Presentation on theme: "Obstetrical Simulator Curriculum Sarah Price, MD Amanda Pauley, MD MU Dept. of Obstetrics and Gynecology JCESOM Academy of Medical Educators."— Presentation transcript:
Obstetrical Simulator Curriculum Sarah Price, MD Amanda Pauley, MD MU Dept. of Obstetrics and Gynecology JCESOM Academy of Medical Educators
Abstract/Purpose The infrequent and high-stakes nature of obstetric emergencies requires physicians to respond quickly and proficiently to a complex and high-stress situation, a situation they have likely had little opportunity to experience. We planned to create a realistic simulation to prepare physicians at our institution to manage these situations. Shoulder dystocia, vaginal breech extraction, postpartum hemorrhage, and forceps assisted vaginal delivery can all be obstetrical emergencies that require immediate recognition and a well-coordinated response. Simulation education provides an opportunity to learn and master simple as well as complex technical skills needed in emergent situations. This simulation training will have an enormous impact on human performance and improve safety for both the mother and infant.
Methods A curriculum was written for each of four potential obstetrical emergencies including vaginal breech delivery, shoulder dystocia, postpartum hemorrhage, and forceps assisted vaginal delivery. Each emergency has a sample case presentation as well as a checklist of knowledge and skills that physicians are expected to know when they are on the simulator.
Vaginal Breech Delivery 32yo G3P2002 at 38 0/7 weeks gestation presents to triage complaining of contractions. Her pregnancy has been uncomplicated. Her two previous deliveries were vaginal deliveries without complication. She is placed on the monitor and the fetal heart tracing is 140s/moderate variability/+accels/no decels. She is contracting every 2-3 minutes and is very uncomfortable with contractions. Upon cervical examination, she is noted to be dilated to 5cm, 80% effaced, and -2 station. However, it does not feel as though the vertex is presenting. Bedside US confirms breech presentation. The patient refuses 1LTCS.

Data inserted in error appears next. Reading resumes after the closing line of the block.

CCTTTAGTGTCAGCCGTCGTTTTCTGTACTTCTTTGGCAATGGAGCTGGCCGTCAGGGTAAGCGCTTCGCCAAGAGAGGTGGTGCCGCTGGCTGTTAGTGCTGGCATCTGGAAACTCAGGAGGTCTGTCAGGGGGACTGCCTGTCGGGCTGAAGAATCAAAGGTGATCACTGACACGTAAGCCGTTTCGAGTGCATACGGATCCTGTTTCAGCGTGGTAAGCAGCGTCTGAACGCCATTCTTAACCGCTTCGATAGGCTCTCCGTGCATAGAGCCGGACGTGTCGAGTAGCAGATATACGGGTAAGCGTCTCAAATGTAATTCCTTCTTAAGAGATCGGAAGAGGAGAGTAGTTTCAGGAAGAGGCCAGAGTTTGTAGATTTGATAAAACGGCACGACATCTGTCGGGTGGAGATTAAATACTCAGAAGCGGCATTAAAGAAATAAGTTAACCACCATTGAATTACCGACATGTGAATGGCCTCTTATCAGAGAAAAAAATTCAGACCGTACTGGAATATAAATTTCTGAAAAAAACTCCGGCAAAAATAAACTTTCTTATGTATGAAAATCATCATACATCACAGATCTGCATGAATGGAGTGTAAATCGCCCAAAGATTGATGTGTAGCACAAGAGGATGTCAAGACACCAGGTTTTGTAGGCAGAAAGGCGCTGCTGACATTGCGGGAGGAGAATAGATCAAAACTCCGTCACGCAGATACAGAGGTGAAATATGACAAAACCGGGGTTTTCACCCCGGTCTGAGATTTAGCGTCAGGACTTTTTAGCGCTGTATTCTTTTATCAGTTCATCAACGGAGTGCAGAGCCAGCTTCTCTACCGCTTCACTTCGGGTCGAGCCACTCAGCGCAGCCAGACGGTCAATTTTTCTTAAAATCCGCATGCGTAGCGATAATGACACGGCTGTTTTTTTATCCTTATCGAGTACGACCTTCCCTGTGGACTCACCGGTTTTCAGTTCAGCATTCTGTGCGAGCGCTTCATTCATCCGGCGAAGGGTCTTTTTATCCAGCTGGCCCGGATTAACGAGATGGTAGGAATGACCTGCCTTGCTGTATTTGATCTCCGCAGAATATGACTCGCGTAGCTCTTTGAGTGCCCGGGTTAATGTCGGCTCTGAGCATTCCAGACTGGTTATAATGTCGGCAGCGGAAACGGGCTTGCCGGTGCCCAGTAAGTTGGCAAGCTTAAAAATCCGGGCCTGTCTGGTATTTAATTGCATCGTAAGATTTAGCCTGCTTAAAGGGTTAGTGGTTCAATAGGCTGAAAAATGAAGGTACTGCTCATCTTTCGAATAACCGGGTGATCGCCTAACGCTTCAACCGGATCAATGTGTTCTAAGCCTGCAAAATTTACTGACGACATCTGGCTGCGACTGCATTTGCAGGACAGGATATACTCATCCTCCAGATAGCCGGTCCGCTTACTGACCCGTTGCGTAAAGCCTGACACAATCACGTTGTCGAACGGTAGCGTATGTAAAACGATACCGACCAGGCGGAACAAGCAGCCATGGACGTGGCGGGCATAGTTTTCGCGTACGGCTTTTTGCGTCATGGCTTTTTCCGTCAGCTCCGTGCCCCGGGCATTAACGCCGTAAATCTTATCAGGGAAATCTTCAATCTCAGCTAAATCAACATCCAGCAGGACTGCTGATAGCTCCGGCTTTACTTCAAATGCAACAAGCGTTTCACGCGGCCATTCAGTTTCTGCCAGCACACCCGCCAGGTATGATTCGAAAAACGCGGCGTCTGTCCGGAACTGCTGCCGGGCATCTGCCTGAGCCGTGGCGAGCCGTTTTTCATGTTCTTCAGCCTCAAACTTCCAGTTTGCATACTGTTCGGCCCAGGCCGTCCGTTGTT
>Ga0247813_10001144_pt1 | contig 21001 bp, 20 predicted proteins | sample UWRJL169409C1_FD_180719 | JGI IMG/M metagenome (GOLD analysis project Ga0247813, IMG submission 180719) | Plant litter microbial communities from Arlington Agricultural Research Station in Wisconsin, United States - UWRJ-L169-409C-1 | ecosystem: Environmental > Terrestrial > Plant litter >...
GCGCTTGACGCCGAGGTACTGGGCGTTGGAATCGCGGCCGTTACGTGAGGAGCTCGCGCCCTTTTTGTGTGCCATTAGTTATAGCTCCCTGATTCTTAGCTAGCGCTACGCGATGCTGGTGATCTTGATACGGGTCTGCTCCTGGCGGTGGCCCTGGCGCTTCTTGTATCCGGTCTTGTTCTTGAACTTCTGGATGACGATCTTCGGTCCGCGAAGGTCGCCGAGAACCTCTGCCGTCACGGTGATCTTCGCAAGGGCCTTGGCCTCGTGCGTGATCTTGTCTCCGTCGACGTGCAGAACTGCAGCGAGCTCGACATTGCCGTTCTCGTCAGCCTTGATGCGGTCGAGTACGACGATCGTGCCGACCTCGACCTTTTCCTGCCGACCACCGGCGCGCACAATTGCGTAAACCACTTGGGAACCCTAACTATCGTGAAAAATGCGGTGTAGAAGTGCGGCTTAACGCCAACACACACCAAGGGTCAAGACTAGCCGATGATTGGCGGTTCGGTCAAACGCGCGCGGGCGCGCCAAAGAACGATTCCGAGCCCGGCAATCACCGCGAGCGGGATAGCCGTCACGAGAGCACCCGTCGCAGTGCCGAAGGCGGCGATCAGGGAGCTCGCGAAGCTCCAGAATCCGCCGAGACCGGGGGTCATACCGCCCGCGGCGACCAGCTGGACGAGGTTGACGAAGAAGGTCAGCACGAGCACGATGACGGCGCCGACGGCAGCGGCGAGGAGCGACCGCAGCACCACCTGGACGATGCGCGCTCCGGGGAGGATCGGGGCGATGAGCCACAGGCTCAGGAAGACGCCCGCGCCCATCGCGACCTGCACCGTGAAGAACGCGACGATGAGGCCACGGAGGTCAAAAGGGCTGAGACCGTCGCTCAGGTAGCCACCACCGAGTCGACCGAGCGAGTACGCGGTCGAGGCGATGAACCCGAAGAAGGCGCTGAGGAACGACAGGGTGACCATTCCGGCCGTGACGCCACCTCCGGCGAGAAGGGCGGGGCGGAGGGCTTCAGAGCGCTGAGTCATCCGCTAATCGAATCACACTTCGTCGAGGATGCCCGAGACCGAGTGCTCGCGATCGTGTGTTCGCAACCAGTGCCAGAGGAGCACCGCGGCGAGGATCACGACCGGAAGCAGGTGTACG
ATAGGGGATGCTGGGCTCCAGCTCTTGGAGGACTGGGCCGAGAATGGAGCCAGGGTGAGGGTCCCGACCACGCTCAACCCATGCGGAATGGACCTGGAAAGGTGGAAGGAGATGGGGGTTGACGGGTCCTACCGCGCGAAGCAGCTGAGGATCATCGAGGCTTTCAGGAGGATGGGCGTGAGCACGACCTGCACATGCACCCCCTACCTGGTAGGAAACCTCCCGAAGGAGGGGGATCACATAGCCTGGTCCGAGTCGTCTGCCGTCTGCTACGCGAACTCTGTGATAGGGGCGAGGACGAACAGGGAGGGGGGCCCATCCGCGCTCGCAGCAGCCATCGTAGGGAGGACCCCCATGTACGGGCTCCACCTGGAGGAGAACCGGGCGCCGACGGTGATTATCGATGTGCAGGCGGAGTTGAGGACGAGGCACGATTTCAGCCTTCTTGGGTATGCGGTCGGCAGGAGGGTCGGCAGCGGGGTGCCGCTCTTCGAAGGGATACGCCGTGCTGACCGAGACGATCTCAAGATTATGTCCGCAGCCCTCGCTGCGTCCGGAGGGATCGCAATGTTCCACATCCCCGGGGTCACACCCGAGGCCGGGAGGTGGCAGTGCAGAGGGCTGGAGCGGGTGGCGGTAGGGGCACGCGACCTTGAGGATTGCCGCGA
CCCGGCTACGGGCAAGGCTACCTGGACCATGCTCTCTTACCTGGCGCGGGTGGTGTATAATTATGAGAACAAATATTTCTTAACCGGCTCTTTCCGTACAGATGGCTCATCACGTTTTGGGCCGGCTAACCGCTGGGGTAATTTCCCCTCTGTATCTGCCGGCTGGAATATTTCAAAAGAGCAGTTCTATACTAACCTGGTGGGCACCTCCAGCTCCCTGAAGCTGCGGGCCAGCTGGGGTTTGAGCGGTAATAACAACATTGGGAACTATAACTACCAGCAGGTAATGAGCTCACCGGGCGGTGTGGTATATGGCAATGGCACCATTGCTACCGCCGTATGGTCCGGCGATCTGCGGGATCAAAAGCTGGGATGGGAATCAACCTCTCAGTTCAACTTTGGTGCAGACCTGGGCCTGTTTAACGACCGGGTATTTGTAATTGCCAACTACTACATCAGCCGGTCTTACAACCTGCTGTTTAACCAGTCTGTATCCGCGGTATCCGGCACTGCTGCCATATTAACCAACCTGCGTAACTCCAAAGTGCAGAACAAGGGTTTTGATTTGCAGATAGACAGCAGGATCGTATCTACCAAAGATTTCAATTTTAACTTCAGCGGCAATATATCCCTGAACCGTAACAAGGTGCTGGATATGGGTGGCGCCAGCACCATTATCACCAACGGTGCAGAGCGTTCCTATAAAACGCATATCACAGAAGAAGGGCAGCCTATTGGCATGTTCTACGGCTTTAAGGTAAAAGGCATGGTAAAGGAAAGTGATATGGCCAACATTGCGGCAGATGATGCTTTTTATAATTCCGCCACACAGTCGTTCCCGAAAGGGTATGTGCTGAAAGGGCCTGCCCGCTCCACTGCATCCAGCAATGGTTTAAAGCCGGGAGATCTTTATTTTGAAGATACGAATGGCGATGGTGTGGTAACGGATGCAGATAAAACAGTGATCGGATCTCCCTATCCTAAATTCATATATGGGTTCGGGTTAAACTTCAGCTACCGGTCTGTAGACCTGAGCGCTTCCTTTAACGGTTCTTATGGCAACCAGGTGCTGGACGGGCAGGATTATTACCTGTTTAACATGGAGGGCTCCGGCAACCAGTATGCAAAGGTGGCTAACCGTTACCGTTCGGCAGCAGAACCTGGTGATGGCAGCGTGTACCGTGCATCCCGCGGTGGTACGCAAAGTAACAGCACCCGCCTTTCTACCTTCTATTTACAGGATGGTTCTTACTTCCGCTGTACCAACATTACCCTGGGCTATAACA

Shoulder Dystocia -H Call for help -E Evaluate for episotomy -L Legs (McRoberts Maneuver) -P Suprapubic pressure to disengage the anterior shoulder -E Enter internal rotation maneuvers (Rubin, Wood screw) -R Remove posterior arm -R Roll patient over
Postpartum Hemorrhage Call for nursing help Ask for a second iv- at least 18 gauge Assess vital signs including heart rate, blood pressure and pulse oximetry at least every 5 minutes Start i.v. crystalloid bolus Assess for atony Assess for lacerations Assess for retained products Repair lacerations and remove retained products if these are found Perform uterine massage Place Foley catheter Notify anesthesia Begin/increase pitocin administration Methergine 0.2mg i.m- may repeat up to 3 total doses Hemabate 0.25mg- may repeat up to 8 total doses in 24 hours Cytotec 800mcg per rectum Place Bakri balloon and inflate with cc saline Type and cross for 4 units packed RBCs Notify blood bank if there is a life-threatening hemorrhage If medical management fails, to OR with plan for possible hysterectomy B-lynch sutures Bilateral uterine artery ligation Once 4 units of packed RBCs are transfused, give cryo/FFP/platelets at a 1:1 ratio with RBCs Consider uterine artery embolization as a means of avoiding hysterectomy
Forceps Assisted Vaginal Delivery Indications for Operative Vaginal Delivery No indication for operative vaginal delivery is absolute. The following indications apply when the fetal head is engaged and the cervix is fully dilated. Prolonged second stage: Nulliparous women: lack of continuing progress for 3 hours with regional anesthesia, or 2 hours without regional anesthesia Multiparous women: lack of continuing progress for 2 hours with regional anesthesia, or 1 hour without regional anesthesia Suspicion of immediate or potential fetal compromise. Shortening of the second stage for maternal benefit.
Studies have shown that learning retention rates are significantly higher with hands on training as in simulation laboratories.
Future Plans Our plans are to continue to educate our residents regarding these obstetrical emergencies, but also to involve our nursing and anesthesia staff. Studies have shown that teamwork reduces clinical errors and improves patient outcomes. Therefore, we will conduct drills with our simulator to assist in team training.